From a country that thrived without beer until 1989, to one voted fourth happiest in the world by Business Week in 2009, Iceland, it appears, is a land full of love.
In an undeniable display of hamlet affection, Icelandic knitters have combined to forge a 17-kilometre long scarf, connecting the regional villages of Ólafsfjörður and Siglufjörður in warm celebration of a new tunnel opening between the towns.
The enterprise was launched by visionary Icelandic yarn spinner, Frída Björk Gylfadóttir, who became inspired by her grandmother’s 1950’s hat shop.
After moving to the country, Gylfadóttir was engulfed by a “new and greater energy”, which propelled her into arguably the most notorious knitting frenzy the world has seen to date.
As word spread of the event, over 500 regional knitters eagerly joined the campaign, with knitting enthusiasts ranging from all ages, the youngest being a ten year old boy, to the oldest – a 94 year old great grandmother.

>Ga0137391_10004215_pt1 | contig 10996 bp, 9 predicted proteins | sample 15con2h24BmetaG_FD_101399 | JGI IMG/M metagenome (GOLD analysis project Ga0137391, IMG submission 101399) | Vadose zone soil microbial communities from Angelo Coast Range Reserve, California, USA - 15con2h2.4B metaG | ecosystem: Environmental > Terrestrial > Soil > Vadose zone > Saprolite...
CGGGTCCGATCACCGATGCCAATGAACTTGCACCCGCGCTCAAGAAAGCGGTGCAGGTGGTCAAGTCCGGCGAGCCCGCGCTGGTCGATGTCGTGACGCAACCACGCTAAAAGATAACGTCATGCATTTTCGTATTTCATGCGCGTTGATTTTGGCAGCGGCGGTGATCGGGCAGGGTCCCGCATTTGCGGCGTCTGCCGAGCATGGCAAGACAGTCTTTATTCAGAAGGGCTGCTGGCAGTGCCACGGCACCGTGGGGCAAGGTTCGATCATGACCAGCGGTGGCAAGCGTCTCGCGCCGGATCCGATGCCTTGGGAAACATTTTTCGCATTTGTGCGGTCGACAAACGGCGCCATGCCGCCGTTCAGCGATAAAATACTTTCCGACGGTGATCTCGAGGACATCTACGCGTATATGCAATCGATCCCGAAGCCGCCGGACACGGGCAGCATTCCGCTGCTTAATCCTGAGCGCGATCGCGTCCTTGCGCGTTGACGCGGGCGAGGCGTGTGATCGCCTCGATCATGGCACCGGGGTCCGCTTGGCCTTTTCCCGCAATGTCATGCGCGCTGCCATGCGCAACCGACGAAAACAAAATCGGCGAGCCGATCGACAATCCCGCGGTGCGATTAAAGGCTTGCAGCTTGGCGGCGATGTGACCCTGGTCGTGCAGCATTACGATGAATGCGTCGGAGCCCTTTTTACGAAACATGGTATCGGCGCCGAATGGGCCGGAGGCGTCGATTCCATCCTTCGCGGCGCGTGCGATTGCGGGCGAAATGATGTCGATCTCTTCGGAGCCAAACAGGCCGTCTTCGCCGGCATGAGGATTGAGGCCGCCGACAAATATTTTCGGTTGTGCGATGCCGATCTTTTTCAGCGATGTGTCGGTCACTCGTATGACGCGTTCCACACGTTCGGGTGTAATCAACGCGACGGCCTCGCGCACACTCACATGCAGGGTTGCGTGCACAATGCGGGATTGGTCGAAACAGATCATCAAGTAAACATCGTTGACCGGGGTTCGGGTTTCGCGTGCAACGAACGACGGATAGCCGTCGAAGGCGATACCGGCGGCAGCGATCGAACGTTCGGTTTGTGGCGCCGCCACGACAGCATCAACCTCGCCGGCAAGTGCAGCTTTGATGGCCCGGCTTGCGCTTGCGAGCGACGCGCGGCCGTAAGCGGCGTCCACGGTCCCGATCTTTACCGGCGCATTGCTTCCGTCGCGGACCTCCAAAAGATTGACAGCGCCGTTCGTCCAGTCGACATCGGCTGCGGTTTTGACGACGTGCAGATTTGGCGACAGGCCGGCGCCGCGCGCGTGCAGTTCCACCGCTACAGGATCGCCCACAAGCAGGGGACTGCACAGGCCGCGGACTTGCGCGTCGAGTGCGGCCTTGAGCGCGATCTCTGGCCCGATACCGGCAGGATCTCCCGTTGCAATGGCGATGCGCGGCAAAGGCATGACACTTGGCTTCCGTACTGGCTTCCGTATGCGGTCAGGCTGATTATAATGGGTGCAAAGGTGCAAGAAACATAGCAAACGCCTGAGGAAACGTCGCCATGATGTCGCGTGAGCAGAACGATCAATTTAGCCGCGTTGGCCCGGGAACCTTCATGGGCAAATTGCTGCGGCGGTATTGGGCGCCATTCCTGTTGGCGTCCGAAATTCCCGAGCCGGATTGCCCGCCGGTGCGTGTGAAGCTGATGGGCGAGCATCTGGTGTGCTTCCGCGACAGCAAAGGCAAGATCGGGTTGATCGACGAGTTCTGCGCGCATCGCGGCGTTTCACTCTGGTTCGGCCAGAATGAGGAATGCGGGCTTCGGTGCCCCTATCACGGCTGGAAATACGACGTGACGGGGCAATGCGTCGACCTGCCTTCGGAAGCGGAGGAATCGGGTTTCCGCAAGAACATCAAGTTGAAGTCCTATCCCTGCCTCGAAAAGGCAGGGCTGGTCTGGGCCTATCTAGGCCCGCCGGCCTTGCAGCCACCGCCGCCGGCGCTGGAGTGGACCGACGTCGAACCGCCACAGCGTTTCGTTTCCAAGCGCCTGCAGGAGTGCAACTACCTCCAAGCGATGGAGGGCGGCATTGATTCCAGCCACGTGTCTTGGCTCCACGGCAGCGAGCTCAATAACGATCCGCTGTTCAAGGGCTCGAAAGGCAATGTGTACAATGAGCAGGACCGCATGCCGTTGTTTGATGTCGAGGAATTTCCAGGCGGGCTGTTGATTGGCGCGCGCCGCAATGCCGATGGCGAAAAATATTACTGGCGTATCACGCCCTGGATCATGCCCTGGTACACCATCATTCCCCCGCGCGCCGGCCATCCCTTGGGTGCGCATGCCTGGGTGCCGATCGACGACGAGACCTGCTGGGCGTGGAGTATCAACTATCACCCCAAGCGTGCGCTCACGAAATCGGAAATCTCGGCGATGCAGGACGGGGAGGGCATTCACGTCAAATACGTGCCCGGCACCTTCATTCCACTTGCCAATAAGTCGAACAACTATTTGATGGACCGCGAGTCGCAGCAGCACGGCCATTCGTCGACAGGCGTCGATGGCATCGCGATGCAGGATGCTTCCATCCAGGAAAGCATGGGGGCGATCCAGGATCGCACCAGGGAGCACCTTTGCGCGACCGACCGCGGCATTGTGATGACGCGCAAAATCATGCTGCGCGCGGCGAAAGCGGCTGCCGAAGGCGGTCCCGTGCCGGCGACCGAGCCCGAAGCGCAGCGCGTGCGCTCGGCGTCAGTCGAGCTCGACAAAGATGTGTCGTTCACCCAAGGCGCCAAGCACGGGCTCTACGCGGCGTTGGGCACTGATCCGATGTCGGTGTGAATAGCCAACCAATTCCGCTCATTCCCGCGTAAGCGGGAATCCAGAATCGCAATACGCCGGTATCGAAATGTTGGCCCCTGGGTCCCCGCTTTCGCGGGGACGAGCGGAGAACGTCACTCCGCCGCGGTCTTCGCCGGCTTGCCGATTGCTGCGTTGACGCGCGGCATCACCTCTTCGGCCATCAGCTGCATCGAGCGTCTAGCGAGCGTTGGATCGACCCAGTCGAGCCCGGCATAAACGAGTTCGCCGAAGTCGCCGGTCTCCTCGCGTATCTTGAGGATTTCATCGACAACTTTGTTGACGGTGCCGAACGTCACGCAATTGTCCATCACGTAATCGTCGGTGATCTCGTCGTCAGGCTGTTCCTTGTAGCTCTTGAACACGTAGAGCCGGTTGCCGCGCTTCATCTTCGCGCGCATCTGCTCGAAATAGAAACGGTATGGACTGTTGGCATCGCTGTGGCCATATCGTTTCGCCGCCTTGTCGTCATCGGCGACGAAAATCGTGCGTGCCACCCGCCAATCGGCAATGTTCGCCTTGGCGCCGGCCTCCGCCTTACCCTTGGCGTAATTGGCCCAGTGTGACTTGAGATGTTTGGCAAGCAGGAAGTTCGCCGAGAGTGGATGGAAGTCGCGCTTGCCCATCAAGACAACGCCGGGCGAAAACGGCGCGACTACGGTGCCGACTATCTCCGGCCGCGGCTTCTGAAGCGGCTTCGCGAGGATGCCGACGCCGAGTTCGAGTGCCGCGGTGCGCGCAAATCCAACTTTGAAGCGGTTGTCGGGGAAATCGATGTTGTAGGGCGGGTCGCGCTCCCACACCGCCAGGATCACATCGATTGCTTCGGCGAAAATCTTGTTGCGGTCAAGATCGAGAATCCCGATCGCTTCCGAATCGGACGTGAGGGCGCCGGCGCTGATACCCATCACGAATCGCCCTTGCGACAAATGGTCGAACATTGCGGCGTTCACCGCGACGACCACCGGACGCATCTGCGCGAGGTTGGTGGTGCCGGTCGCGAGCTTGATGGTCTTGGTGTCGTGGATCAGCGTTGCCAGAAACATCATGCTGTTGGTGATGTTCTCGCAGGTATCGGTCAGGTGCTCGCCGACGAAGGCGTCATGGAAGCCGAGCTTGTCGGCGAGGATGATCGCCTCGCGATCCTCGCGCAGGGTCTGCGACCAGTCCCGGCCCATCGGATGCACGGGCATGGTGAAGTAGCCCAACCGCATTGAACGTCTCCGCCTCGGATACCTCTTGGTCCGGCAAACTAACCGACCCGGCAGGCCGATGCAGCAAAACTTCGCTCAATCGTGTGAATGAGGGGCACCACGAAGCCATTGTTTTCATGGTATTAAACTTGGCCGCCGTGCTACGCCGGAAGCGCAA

Once this lavishly lanky garment is complete, regional snippers are set to portion it into smaller lengths before sending it off to various charities.
The wool, Gylfadóttir explains, has come from producer Ístex, at a discounted rate, as well as from the arctic knitters who are proficient in using scrap yarn.
Countries such as Sweden, Norway, Estonia, Germany, Denmark and the US have also given financial contributions to the cause.
While the success of Frída and her Icelandic knitters has been attributed to a strong sense of community love, others thank the nation’s relatively short history with alcohol. For roughly 2000 kilometres to the south-east, other well known knitting organisations appear to be floundering in an alcoholic stupor.
Craig Carruthers, from the established English knitting society, I Knit London (IKL), is encouraging knitters to practice their craft in its fully licensed bar for a “drunken experience”. And with the group hosting activities such as “bingo themed” treasure hunts, it appears that saving the world with love, via knitting, is best done sober.